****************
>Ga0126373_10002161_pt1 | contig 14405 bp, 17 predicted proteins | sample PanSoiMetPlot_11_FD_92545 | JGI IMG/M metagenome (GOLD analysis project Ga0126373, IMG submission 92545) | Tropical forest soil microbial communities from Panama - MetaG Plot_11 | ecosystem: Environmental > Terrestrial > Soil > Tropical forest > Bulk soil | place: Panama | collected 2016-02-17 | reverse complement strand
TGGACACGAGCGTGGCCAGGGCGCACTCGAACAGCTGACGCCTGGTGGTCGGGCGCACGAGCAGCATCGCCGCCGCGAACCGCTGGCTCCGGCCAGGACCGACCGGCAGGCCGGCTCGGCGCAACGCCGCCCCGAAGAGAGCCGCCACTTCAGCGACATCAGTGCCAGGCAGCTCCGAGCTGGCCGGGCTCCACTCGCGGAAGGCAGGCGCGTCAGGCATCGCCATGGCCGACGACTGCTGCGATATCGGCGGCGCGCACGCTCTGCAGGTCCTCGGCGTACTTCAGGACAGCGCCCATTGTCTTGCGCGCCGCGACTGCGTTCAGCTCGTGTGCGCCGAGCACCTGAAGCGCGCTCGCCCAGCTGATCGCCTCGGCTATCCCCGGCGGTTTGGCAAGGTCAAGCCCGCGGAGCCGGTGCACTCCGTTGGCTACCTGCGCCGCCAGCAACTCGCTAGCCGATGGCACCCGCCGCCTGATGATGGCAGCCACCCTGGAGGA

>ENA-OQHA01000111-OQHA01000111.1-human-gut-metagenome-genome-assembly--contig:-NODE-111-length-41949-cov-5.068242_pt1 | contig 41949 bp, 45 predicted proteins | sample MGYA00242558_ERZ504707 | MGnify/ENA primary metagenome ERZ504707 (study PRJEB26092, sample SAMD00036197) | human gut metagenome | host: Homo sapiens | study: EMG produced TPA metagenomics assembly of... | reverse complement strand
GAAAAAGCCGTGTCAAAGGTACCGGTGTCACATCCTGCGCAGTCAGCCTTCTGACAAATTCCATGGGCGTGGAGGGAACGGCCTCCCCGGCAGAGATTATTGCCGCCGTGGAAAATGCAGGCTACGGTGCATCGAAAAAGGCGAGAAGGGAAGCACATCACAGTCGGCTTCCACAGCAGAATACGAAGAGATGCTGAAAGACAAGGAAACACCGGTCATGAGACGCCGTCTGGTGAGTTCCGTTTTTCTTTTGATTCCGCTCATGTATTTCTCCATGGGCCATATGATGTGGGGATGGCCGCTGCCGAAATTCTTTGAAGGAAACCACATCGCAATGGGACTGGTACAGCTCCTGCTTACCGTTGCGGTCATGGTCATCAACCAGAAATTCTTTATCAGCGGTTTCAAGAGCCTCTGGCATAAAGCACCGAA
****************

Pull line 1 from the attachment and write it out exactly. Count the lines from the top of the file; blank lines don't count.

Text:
>Ga0126373_10002161_pt1 | contig 14405 bp, 17 predicted proteins | sample PanSoiMetPlot_11_FD_92545 | JGI IMG/M metagenome (GOLD analysis project Ga0126373, IMG submission 92545) | Tropical forest soil microbial communities from Panama - MetaG Plot_11 | ecosystem: Environmental > Terrestrial > Soil > Tropical forest > Bulk soil | place: Panama | collected 2016-02-17 | reverse complement strand